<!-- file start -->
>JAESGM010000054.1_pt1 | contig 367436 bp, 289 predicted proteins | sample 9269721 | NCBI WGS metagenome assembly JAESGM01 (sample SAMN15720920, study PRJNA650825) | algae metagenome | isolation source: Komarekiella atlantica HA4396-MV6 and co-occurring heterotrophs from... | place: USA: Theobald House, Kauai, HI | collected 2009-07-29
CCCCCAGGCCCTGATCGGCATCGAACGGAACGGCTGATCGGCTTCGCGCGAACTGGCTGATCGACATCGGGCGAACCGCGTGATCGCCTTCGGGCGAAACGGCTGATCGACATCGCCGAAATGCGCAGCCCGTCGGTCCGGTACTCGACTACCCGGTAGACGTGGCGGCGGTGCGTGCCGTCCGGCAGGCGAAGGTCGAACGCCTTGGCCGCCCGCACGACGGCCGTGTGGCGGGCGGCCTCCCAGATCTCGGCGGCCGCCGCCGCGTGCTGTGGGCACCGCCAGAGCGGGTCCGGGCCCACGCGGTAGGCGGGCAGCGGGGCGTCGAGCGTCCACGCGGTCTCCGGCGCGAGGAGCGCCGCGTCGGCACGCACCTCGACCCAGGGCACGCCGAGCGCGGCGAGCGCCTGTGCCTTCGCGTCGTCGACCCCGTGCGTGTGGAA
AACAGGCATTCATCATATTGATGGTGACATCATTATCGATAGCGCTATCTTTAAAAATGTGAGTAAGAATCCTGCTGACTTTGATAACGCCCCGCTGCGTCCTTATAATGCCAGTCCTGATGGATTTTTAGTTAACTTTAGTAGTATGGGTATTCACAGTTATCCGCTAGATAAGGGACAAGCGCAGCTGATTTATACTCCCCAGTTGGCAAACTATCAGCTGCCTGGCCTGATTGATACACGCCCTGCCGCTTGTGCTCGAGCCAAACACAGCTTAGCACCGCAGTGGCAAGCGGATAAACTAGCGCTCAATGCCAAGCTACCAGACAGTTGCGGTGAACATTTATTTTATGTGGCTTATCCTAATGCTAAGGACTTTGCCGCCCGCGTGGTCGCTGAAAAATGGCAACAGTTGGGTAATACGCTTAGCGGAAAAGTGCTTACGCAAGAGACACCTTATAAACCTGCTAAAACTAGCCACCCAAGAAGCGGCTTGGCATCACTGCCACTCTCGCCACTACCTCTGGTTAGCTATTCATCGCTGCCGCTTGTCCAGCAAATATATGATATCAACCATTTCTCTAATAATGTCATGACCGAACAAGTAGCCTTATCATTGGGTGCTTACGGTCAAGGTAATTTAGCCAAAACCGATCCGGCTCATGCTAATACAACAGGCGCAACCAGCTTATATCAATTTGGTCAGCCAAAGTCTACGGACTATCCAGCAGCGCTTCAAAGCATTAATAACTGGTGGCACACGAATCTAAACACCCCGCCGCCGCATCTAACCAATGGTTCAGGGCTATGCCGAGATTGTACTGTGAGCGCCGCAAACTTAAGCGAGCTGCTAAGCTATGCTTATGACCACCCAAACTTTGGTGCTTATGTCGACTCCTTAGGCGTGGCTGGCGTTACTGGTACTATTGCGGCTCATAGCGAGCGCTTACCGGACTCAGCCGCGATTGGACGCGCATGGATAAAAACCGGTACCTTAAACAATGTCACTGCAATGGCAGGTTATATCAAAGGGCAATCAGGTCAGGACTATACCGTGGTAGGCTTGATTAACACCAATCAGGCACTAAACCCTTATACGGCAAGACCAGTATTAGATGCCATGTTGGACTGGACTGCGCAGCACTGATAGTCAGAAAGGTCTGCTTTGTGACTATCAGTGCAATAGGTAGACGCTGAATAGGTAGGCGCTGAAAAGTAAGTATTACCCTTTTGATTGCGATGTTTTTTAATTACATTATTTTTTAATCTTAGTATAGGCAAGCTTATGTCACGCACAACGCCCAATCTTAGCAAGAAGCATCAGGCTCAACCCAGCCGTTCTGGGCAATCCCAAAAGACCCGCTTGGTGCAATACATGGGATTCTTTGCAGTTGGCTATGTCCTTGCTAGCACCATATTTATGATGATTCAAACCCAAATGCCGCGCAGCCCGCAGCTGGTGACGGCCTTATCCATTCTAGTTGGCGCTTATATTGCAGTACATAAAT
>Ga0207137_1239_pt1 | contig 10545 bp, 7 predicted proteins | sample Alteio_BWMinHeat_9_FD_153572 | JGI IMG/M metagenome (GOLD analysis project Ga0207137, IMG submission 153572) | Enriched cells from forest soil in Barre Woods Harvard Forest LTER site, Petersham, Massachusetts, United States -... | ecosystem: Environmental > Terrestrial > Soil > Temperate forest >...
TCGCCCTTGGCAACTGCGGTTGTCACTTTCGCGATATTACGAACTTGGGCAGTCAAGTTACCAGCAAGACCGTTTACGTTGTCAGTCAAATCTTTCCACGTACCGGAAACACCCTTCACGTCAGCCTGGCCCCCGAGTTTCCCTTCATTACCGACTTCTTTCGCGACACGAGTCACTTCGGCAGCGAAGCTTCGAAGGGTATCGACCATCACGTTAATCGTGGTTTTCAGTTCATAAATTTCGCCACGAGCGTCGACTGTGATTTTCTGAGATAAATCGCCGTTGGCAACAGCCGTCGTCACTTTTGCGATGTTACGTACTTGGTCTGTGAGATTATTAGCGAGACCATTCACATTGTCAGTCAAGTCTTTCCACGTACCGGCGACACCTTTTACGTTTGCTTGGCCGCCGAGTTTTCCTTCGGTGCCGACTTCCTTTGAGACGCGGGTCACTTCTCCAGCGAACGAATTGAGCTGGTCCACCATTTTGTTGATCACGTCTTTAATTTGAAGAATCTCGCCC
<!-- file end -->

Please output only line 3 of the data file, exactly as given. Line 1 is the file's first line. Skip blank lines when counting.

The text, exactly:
AACAGGCATTCATCATATTGATGGTGACATCATTATCGATAGCGCTATCTTTAAAAATGTGAGTAAGAATCCTGCTGACTTTGATAACGCCCCGCTGCGTCCTTATAATGCCAGTCCTGATGGATTTTTAGTTAACTTTAGTAGTATGGGTATTCACAGTTATCCGCTAGATAAGGGACAAGCGCAGCTGATTTATACTCCCCAGTTGGCAAACTATCAGCTGCCTGGCCTGATTGATACACGCCCTGCCGCTTGTGCTCGAGCCAAACACAGCTTAGCACCGCAGTGGCAAGCGGATAAACTAGCGCTCAATGCCAAGCTACCAGACAGTTGCGGTGAACATTTATTTTATGTGGCTTATCCTAATGCTAAGGACTTTGCCGCCCGCGTGGTCGCTGAAAAATGGCAACAGTTGGGTAATACGCTTAGCGGAAAAGTGCTTACGCAAGAGACACCTTATAAACCTGCTAAAACTAGCCACCCAAGAAGCGGCTTGGCATCACTGCCACTCTCGCCACTACCTCTGGTTAGCTATTCATCGCTGCCGCTTGTCCAGCAAATATATGATATCAACCATTTCTCTAATAATGTCATGACCGAACAAGTAGCCTTATCATTGGGTGCTTACGGTCAAGGTAATTTAGCCAAAACCGATCCGGCTCATGCTAATACAACAGGCGCAACCAGCTTATATCAATTTGGTCAGCCAAAGTCTACGGACTATCCAGCAGCGCTTCAAAGCATTAATAACTGGTGGCACACGAATCTAAACACCCCGCCGCCGCATCTAACCAATGGTTCAGGGCTATGCCGAGATTGTACTGTGAGCGCCGCAAACTTAAGCGAGCTGCTAAGCTATGCTTATGACCACCCAAACTTTGGTGCTTATGTCGACTCCTTAGGCGTGGCTGGCGTTACTGGTACTATTGCGGCTCATAGCGAGCGCTTACCGGACTCAGCCGCGATTGGACGCGCATGGATAAAAACCGGTACCTTAAACAATGTCACTGCAATGGCAGGTTATATCAAAGGGCAATCAGGTCAGGACTATACCGTGGTAGGCTTGATTAACACCAATCAGGCACTAAACCCTTATACGGCAAGACCAGTATTAGATGCCATGTTGGACTGGACTGCGCAGCACTGATAGTCAGAAAGGTCTGCTTTGTGACTATCAGTGCAATAGGTAGACGCTGAATAGGTAGGCGCTGAAAAGTAAGTATTACCCTTTTGATTGCGATGTTTTTTAATTACATTATTTTTTAATCTTAGTATAGGCAAGCTTATGTCACGCACAACGCCCAATCTTAGCAAGAAGCATCAGGCTCAACCCAGCCGTTCTGGGCAATCCCAAAAGACCCGCTTGGTGCAATACATGGGATTCTTTGCAGTTGGCTATGTCCTTGCTAGCACCATATTTATGATGATTCAAACCCAAATGCCGCGCAGCCCGCAGCTGGTGACGGCCTTATCCATTCTAGTTGGCGCTTATATTGCAGTACATAAAT